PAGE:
Sears made fighting gay rights A.D.F.’s third priority, alongside opposing abortion rights and church-state separation. Its lawyers contested the recognition of same-sex marriage in state after state. A.D.F. defended the military’s so-called Don’t Ask, Don’t Tell rule, opposed school speech codes aimed at protecting gay people, helped defend a state-funded Baptist youth center in Kentucky that fired a lesbian therapist, and represented chaplains at a Minnesota women’s prison who condemned lesbianism.
Recently, A.D.F. opened a new front in its “parental-rights” fight: a lawsuit over teaching about racism. The school district that includes Charlottesville, Virginia, began devising an anti-racist curriculum after white supremacists gathered there in 2017 for the Unite the Right rally. Two years ago, a middle-school pilot program was launched with a slide presentation that quoted the author and activist Ibram X. Kendi: “Children are either going to learn racist or antiracist ideas. In other words, if we don’t actively protect them from this dangerous racist society, what do you think they will be taught?”
If Sears were writing “The Homosexual Agenda” now, he told me, he’d have to make some updates. But he stood by the book’s portrait of a plot, hatched by gay-rights activists, to use Hollywood, schools, and the courts to transform American culture. He had sent a lawyer to attend a major L.G.B.T.-activist conference in London, and he had studied gay-rights manifestos like “After the Ball: How America Will Conquer Its Fear and Hatred of Gays in the 90’s,” by Marshall Kirk and Hunter Madsen. Sears said that such activists “told us what they wanted to do—they said, ‘Let’s adopt the strategy of the civil-rights movement, let’s call ourselves a minority, let’s call ourselves oppressed, blah blah blah blah.’ ” In hindsight, he said, his book still “stands pretty well,” especially the claim of its subtitle—that L.G.B.T. rights are “the principal threat to religious freedom today.”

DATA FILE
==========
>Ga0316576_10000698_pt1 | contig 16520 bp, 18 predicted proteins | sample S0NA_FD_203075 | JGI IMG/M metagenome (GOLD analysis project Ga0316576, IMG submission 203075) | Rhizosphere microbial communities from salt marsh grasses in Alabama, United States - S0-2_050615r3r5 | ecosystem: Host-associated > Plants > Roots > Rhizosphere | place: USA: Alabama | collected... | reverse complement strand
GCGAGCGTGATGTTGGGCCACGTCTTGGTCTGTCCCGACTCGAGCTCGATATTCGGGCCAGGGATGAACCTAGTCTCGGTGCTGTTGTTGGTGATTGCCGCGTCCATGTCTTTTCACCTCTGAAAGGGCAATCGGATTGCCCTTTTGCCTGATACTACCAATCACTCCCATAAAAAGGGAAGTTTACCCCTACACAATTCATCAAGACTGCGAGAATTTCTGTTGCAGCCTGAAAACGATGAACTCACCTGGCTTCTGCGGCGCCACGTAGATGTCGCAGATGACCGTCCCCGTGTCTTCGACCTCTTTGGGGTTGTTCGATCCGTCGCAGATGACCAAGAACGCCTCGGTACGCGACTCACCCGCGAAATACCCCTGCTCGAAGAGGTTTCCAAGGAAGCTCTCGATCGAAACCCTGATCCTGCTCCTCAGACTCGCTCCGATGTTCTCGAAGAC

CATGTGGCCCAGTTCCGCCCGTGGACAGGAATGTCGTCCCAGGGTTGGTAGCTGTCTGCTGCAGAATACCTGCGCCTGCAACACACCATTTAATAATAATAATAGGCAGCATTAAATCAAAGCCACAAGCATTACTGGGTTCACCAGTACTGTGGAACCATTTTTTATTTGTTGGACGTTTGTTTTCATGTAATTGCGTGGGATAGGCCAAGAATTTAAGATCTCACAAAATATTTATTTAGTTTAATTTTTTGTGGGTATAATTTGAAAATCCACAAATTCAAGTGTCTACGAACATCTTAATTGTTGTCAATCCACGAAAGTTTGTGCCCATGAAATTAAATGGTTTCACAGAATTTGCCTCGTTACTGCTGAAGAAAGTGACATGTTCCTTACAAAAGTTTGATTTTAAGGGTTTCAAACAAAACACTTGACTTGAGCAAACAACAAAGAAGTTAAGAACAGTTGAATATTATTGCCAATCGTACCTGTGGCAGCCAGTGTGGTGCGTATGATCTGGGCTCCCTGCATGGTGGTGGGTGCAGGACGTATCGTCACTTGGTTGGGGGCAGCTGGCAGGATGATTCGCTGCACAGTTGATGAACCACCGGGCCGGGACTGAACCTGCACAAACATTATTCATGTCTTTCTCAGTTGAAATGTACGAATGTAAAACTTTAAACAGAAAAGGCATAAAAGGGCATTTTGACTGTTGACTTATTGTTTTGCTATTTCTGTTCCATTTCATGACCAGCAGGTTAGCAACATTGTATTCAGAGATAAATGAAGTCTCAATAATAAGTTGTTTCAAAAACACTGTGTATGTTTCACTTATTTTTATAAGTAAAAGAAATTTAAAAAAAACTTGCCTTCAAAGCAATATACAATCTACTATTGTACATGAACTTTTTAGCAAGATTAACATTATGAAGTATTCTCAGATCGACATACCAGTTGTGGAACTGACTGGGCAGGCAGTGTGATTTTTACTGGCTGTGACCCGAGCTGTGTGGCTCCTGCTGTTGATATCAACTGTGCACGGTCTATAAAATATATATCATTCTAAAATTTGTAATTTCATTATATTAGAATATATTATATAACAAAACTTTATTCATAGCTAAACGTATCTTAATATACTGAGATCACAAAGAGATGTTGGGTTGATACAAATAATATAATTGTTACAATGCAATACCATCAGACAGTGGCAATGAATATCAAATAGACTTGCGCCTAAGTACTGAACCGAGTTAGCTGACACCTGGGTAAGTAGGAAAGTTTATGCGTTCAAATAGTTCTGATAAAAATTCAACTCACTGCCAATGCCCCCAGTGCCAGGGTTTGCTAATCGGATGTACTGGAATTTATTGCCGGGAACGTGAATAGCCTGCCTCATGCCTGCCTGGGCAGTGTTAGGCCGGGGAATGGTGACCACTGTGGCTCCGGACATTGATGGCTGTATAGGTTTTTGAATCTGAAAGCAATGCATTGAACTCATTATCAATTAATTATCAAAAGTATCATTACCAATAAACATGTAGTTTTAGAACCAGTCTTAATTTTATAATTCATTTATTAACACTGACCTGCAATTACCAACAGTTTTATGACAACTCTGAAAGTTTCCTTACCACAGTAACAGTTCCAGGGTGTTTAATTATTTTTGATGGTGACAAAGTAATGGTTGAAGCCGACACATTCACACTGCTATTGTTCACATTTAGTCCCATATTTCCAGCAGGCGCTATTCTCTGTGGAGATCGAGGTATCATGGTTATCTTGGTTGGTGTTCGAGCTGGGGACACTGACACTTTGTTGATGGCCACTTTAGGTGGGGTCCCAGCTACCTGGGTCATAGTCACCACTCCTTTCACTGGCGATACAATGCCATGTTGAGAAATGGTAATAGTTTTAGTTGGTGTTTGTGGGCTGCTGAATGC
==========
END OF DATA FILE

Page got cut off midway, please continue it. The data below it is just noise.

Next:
judge in Texas ordered lawyers for Southwest Airlines to receive A.D.F. training as part of the settlement of a suit by a flight attendant who claimed she’d been fired for her opposition to abortion. (Southwest is appealing.)
Waggoner is what psychologists call an active listener. She gives empathetic nods and smiles even when she disagrees vehemently with what she is hearing. As I laid out a liberal critique of her cases, she kept smiling while calling what I’d just said “absolute garbage.” Lawyers who have faced her in the courtroom say that the corners of her lips seemingly never turn down. Keith Kemper, her former partner in a Seattle law firm, told me that, “because she has a sweet disposition and a small stature, it is easy to say, ‘Oh, here is this nice little girl.’ But she is the sweetest killer you ever met.” A former adversary likened Waggoner’s countenance to that of Dolores Umbridge, the cheerfully authoritarian bureaucrat in the “Harry Potter” series.